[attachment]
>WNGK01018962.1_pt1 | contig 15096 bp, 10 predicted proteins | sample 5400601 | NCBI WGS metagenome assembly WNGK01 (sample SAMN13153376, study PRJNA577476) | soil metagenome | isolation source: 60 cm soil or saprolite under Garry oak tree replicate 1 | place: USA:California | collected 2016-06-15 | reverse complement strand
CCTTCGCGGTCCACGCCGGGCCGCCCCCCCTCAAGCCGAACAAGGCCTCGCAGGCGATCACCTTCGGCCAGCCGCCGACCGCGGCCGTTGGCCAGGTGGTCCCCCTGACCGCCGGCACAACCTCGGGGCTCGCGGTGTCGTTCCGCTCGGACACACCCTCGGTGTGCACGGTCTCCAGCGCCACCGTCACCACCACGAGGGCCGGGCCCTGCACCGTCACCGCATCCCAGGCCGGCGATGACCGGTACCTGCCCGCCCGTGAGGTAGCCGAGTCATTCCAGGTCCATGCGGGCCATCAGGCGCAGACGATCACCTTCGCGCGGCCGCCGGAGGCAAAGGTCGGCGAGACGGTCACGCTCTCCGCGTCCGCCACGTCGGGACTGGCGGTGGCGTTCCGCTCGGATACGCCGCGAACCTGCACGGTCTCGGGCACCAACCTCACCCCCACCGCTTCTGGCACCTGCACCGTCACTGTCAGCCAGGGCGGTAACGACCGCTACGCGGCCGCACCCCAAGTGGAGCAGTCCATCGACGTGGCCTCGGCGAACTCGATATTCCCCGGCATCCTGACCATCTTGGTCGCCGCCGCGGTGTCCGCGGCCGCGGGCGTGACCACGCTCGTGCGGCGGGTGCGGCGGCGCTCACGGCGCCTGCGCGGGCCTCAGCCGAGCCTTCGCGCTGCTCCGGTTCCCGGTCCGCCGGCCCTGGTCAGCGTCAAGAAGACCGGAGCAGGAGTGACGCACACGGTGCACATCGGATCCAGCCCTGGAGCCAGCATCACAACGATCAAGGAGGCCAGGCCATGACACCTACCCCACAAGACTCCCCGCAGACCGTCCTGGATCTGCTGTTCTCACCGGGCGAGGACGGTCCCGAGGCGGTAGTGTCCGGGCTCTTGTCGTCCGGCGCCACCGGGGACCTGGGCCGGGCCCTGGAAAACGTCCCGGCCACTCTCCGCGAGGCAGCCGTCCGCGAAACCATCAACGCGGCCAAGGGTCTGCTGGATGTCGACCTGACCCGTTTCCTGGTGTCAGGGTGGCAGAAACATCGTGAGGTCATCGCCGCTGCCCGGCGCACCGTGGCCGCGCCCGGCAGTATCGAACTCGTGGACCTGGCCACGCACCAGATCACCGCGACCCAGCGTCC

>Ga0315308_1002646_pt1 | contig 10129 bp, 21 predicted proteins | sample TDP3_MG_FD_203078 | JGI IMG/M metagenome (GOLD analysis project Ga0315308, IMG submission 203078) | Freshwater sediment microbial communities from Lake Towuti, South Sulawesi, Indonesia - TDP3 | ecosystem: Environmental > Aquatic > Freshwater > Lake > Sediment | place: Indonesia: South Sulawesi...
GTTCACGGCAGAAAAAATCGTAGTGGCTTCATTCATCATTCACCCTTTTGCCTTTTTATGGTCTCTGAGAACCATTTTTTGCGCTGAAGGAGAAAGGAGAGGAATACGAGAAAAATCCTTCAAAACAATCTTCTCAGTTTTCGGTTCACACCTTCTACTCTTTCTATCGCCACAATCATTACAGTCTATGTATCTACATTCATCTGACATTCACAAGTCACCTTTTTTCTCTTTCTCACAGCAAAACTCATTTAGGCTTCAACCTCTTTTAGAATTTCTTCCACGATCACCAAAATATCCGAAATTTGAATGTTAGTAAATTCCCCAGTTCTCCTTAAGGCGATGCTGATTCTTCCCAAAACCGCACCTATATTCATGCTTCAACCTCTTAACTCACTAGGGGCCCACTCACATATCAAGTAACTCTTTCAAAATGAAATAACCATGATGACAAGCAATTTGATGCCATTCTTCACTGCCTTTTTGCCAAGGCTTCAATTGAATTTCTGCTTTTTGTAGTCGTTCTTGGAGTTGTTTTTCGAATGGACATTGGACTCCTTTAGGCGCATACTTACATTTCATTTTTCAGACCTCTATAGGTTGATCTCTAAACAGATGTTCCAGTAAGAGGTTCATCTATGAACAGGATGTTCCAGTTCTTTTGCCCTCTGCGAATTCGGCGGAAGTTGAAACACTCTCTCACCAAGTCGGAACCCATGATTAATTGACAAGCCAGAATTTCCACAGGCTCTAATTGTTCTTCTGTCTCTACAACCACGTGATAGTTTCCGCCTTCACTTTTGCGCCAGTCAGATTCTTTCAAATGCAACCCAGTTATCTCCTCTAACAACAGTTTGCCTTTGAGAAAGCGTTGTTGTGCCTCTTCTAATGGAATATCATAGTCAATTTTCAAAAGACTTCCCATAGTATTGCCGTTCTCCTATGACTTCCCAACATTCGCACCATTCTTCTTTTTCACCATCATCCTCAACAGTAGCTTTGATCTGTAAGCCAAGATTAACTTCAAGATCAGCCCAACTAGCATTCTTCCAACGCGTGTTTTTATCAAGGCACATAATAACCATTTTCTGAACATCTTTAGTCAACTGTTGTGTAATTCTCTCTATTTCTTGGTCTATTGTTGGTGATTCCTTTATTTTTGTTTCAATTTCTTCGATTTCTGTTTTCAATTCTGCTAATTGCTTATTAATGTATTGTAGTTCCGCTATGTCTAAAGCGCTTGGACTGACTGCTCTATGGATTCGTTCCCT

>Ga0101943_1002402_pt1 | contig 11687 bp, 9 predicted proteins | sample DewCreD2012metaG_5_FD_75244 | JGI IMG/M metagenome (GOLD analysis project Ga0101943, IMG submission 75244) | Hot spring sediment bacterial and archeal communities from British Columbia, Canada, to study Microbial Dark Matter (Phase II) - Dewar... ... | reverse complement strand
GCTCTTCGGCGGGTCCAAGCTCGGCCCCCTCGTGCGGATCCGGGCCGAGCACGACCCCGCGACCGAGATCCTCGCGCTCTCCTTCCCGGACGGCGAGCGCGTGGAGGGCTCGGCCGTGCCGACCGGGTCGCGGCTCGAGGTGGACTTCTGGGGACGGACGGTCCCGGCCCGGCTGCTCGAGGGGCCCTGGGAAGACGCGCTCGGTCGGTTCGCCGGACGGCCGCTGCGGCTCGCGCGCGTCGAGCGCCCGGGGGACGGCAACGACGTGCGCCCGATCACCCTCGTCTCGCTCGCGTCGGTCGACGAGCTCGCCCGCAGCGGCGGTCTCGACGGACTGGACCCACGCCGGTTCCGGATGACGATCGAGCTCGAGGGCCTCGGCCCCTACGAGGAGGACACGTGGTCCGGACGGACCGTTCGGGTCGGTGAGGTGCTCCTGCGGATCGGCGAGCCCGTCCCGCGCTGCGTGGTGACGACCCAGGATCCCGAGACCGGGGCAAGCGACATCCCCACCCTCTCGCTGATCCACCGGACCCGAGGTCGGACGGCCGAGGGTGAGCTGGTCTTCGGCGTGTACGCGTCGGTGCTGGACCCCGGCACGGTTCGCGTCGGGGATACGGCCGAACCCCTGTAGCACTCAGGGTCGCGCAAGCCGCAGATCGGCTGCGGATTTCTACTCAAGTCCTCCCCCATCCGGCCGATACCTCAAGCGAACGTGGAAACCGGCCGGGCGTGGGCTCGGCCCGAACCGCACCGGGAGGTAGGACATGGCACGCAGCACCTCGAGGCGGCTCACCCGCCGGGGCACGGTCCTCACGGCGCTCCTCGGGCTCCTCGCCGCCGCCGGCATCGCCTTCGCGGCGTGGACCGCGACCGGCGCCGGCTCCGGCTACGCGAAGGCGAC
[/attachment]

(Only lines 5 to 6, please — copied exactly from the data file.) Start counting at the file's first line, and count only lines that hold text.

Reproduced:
>Ga0101943_1002402_pt1 | contig 11687 bp, 9 predicted proteins | sample DewCreD2012metaG_5_FD_75244 | JGI IMG/M metagenome (GOLD analysis project Ga0101943, IMG submission 75244) | Hot spring sediment bacterial and archeal communities from British Columbia, Canada, to study Microbial Dark Matter (Phase II) - Dewar... ... | reverse complement strand
GCTCTTCGGCGGGTCCAAGCTCGGCCCCCTCGTGCGGATCCGGGCCGAGCACGACCCCGCGACCGAGATCCTCGCGCTCTCCTTCCCGGACGGCGAGCGCGTGGAGGGCTCGGCCGTGCCGACCGGGTCGCGGCTCGAGGTGGACTTCTGGGGACGGACGGTCCCGGCCCGGCTGCTCGAGGGGCCCTGGGAAGACGCGCTCGGTCGGTTCGCCGGACGGCCGCTGCGGCTCGCGCGCGTCGAGCGCCCGGGGGACGGCAACGACGTGCGCCCGATCACCCTCGTCTCGCTCGCGTCGGTCGACGAGCTCGCCCGCAGCGGCGGTCTCGACGGACTGGACCCACGCCGGTTCCGGATGACGATCGAGCTCGAGGGCCTCGGCCCCTACGAGGAGGACACGTGGTCCGGACGGACCGTTCGGGTCGGTGAGGTGCTCCTGCGGATCGGCGAGCCCGTCCCGCGCTGCGTGGTGACGACCCAGGATCCCGAGACCGGGGCAAGCGACATCCCCACCCTCTCGCTGATCCACCGGACCCGAGGTCGGACGGCCGAGGGTGAGCTGGTCTTCGGCGTGTACGCGTCGGTGCTGGACCCCGGCACGGTTCGCGTCGGGGATACGGCCGAACCCCTGTAGCACTCAGGGTCGCGCAAGCCGCAGATCGGCTGCGGATTTCTACTCAAGTCCTCCCCCATCCGGCCGATACCTCAAGCGAACGTGGAAACCGGCCGGGCGTGGGCTCGGCCCGAACCGCACCGGGAGGTAGGACATGGCACGCAGCACCTCGAGGCGGCTCACCCGCCGGGGCACGGTCCTCACGGCGCTCCTCGGGCTCCTCGCCGCCGCCGGCATCGCCTTCGCGGCGTGGACCGCGACCGGCGCCGGCTCCGGCTACGCGAAGGCGAC